In short, fathers play a drastic role in the salvation of their children.  The results are shocking, but they shouldn’t be.  They simply prove the biology of the created order.
See, a mother’s role will always remain primary in terms of intimacy, care, and nurture.  No father can replace that relationship. But, it is equally true that when a child begins to move into that period of separation from home and engages with the world, he/she looks increasingly to the father for their role model. Where the father is indifferent, inadequate, or just plain absent, children begin to see that church is a “women and children” thing, so they will respond accordingly—by not going to church, or by going much less.

Curiously, both adult women as well as men will conclude subconsciously that Dad’s absence indicates that going to church is not really a “grown-up” activity. The conclusion is that Mom takes the kids to church, because kids should be in church (because they should have a solid childhood upbringing), but it holds no use for adults.
You might be sitting there thinking, okay, but those findings are for Switzerland, not me (I have a lot of American, Canadian, and British readers), but if we are honest with ourselves, I’m sure we would admit that we wouldn’t get very different findings from similar surveys where we live.  In fact, they may be worse.  But regardless, these statistics are of huge import to our evangelization and its underlying theology.
Sociologically and demographically the current trends are severely against the church’s mission with fatherhood in decline, and we aren’t helping the situation in the church.  Think about it.  Our churches are accepting fatherlessness as a norm and are saying it is okay.  In an effort to minister to a fatherless society, many churches are now seeking out female pastors who can, it is said, more easily relate to the single mothers and make them feel more empowered.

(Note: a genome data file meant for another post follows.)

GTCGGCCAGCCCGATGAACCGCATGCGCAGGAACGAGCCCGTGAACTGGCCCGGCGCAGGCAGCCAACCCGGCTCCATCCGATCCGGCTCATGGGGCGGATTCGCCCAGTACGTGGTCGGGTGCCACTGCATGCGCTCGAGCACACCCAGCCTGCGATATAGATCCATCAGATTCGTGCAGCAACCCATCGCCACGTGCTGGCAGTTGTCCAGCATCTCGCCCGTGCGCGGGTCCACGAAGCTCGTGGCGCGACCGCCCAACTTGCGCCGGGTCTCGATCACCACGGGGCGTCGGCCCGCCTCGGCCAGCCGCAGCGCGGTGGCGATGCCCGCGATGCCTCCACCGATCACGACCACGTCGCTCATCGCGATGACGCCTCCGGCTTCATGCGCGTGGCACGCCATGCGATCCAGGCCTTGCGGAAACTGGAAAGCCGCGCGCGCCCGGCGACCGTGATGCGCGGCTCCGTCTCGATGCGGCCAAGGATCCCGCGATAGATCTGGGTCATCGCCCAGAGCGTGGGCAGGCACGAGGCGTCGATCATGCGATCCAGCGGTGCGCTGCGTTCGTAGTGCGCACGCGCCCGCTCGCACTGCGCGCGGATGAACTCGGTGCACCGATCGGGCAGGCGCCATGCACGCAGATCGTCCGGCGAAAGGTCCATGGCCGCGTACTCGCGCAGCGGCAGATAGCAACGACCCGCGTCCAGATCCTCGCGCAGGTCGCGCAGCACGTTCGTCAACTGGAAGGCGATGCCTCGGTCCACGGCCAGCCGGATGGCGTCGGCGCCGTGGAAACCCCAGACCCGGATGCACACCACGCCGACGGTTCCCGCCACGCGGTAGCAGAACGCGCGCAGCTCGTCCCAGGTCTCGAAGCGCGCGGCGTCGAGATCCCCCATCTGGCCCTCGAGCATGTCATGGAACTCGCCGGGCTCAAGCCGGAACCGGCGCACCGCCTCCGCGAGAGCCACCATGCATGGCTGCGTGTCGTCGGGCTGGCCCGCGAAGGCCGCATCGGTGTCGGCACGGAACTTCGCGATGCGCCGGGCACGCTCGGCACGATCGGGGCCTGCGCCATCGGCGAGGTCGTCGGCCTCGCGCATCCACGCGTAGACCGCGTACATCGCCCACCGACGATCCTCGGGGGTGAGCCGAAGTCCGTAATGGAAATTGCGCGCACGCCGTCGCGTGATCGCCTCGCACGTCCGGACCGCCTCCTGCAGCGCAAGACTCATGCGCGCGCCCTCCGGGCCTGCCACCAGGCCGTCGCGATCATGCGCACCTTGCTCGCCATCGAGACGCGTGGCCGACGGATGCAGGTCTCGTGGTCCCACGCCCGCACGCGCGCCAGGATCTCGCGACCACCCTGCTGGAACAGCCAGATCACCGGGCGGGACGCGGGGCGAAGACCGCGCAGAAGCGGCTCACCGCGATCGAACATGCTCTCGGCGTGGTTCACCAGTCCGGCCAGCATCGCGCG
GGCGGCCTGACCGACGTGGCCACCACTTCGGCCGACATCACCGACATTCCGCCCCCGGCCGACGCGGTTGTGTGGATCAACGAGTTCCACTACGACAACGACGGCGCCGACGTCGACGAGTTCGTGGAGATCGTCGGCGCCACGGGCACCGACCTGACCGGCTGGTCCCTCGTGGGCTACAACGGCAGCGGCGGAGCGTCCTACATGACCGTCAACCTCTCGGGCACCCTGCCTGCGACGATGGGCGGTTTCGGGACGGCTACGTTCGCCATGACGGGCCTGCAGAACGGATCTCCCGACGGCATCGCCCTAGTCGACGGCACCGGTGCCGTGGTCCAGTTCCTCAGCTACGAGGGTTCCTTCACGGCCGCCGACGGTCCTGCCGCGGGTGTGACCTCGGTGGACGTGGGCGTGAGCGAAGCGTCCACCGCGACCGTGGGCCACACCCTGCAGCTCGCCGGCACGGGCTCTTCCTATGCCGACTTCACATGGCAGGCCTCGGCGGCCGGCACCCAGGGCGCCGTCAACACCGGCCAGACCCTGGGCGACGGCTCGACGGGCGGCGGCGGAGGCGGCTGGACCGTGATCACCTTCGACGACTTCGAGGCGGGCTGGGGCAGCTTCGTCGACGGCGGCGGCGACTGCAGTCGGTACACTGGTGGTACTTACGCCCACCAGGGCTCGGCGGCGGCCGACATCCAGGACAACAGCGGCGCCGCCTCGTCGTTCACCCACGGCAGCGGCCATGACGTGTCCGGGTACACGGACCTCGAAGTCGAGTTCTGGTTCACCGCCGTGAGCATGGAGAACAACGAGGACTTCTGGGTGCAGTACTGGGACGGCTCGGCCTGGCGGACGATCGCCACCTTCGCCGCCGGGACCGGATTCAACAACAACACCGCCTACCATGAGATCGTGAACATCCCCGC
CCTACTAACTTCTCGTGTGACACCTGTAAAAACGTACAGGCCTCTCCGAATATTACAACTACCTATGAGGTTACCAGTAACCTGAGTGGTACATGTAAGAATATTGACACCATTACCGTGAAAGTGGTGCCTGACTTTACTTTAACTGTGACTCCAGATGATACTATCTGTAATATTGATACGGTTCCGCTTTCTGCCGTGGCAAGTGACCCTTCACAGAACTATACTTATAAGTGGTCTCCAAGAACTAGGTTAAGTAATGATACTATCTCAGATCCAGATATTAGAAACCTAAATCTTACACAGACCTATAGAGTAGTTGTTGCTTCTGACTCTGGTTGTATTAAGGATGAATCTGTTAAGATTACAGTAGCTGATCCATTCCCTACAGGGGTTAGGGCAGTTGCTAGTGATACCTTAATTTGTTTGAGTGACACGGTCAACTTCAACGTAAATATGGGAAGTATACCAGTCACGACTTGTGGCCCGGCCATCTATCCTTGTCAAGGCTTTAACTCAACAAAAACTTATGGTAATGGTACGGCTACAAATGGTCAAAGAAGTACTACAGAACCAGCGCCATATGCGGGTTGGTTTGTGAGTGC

But the reality is, these types of thought processes are only playing into the issues we already see in our culture.  Our churches are losing men at an alarming rate and, if the Swiss figures are correct, are therefore losing children just as fast. The reality is, if we feminize the church, we will not keep the men, and you cannot keep the children if you do not keep the men.
And when the Fathers leave the church, we see the impact it has on the culture, too.  With the mass exodus of men from the church, we have also seen our culture spiral into a fatherless society.  Men are rejecting traditional fatherhood and the disintegration of the family has spawned more dysfunction and violence in our culture.